Recently, I found a reference online to a New England Journal of Medicine article dating back to 2004 which dealt with genital reassignment surgeries performed on patients suffering from Cloacal exstrophy which is a severe birth defect that occurs in approximately 1 in 400,000 live births. One of the most pronounced characteristics is severe phallic inadequacy, or the complete absence of a penis in genetic males. Historically, doctors have treated cloacal exstrophy by surgically altering, or "reassigning" these babies as female.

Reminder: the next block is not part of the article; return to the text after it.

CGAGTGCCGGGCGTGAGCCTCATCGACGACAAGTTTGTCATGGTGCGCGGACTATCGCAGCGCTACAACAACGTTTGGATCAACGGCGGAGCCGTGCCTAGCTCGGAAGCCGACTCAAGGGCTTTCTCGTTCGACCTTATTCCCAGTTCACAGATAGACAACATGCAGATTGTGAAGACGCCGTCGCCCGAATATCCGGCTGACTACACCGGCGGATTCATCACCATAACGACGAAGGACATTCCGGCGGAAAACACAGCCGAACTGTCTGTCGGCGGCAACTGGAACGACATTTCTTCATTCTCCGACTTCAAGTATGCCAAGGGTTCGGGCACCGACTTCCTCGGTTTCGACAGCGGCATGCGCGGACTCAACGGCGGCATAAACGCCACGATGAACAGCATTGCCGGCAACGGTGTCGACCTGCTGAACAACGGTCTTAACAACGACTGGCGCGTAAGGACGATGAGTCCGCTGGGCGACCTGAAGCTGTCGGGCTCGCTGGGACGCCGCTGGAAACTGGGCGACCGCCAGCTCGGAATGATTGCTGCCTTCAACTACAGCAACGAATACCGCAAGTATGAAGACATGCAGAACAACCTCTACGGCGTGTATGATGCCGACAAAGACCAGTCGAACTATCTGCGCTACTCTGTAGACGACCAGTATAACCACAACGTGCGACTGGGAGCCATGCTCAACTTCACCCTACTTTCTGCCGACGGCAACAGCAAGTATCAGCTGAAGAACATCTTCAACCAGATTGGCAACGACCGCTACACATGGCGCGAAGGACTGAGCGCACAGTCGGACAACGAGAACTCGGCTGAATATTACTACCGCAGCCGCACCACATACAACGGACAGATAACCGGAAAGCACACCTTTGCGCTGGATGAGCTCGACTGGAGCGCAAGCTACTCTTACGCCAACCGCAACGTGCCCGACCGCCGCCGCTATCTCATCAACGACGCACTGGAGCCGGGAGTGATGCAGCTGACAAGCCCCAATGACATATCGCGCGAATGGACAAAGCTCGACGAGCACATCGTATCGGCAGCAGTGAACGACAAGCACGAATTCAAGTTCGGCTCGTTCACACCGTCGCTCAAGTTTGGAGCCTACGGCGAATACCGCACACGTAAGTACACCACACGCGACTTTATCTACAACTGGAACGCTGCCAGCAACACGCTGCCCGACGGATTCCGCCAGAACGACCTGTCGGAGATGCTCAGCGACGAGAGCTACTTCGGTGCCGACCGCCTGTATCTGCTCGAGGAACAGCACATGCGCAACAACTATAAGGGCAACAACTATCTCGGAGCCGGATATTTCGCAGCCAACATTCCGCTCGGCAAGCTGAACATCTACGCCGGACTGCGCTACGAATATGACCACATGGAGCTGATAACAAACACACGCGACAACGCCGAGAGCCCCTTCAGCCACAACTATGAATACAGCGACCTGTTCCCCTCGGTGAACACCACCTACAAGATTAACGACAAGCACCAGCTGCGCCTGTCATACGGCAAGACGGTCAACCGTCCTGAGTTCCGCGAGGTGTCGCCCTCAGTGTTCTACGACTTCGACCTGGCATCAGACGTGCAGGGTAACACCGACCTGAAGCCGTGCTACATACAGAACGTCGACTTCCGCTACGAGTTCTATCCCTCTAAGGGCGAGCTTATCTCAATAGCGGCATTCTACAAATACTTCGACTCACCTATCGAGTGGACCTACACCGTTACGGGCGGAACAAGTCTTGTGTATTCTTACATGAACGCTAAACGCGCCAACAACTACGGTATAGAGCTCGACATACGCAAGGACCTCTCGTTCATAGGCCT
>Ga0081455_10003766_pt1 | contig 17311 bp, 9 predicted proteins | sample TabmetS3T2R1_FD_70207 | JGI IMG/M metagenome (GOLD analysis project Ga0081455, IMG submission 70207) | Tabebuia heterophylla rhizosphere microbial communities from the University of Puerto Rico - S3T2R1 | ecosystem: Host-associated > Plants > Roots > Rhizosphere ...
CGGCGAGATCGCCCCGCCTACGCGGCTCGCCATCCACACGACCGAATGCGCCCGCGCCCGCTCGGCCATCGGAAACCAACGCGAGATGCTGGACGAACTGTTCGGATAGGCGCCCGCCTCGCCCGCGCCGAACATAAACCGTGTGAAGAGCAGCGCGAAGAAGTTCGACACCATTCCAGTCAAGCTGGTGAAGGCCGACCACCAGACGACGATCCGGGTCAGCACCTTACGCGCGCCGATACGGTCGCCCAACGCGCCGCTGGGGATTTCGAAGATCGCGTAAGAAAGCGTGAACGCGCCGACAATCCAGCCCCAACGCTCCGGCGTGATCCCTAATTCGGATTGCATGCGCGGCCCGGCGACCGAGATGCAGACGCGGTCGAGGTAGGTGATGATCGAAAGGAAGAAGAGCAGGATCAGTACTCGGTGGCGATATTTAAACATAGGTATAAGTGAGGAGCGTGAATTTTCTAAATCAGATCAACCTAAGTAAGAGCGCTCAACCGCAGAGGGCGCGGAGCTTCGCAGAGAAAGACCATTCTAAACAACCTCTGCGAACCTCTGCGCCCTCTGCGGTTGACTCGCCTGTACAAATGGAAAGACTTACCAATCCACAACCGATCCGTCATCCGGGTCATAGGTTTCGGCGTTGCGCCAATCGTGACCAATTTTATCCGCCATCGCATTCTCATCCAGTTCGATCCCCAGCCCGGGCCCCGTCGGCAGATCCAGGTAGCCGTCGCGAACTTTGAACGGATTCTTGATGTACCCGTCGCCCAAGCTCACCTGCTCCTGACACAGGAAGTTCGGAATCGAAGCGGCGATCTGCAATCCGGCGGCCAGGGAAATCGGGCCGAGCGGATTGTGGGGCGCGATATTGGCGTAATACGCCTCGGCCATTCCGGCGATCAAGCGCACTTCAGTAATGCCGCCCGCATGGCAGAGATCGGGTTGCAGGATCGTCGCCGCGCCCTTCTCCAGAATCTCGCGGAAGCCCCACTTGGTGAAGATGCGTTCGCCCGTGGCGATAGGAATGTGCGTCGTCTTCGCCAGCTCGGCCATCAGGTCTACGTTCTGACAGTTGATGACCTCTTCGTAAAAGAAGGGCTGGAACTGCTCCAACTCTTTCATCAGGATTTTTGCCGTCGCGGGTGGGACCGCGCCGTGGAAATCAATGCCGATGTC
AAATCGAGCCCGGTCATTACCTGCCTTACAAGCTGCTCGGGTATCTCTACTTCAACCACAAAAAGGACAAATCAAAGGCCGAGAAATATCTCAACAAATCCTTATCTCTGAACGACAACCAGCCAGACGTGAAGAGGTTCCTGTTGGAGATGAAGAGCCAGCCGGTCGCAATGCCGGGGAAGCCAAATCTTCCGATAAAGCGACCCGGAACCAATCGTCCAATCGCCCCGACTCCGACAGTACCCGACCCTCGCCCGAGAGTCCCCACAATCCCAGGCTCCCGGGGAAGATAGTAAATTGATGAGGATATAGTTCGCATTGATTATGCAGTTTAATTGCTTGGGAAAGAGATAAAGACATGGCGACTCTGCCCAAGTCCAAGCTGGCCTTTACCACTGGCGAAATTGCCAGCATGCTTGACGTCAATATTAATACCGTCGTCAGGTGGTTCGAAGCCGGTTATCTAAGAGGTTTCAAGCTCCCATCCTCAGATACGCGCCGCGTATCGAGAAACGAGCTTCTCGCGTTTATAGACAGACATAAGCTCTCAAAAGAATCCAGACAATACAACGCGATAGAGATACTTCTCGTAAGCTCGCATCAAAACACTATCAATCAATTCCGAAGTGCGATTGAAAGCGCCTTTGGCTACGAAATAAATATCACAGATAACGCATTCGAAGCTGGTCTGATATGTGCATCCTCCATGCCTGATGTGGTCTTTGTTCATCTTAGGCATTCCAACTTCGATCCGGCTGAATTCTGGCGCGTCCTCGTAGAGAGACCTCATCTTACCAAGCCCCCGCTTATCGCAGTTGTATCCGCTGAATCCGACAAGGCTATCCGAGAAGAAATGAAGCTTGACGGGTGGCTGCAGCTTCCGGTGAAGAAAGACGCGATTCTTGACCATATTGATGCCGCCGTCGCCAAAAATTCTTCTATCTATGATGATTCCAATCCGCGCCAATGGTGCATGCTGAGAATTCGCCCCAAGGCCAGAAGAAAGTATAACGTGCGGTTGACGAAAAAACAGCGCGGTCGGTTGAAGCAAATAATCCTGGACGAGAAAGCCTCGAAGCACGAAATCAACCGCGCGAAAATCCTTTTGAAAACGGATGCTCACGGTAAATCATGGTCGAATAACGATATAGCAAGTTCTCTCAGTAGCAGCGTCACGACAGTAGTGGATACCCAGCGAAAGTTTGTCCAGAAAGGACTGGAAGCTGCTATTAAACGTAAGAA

John Gearhart, M.D., director of pediatric urology at Johns Hopkins Children's Center and an expert on exstrophy complexes, and colleagues challenged this standard treatment by studying 16 genetic males from 5 to 16 years of age, 14 of whom underwent surgical conversion to female sex. They found that more than half of them identified themselves as male; six individuals were so unhappy with their female sex of rearing as to pursue gender reassignment back to male. All 16 had interests and attitudes that were considered typical of males.
This leads to once again to fortify the idea that gender identity is primarily rooted in the brain and that performing genital reassignment on non dysphoric individuals will not change their internal sense of who they are.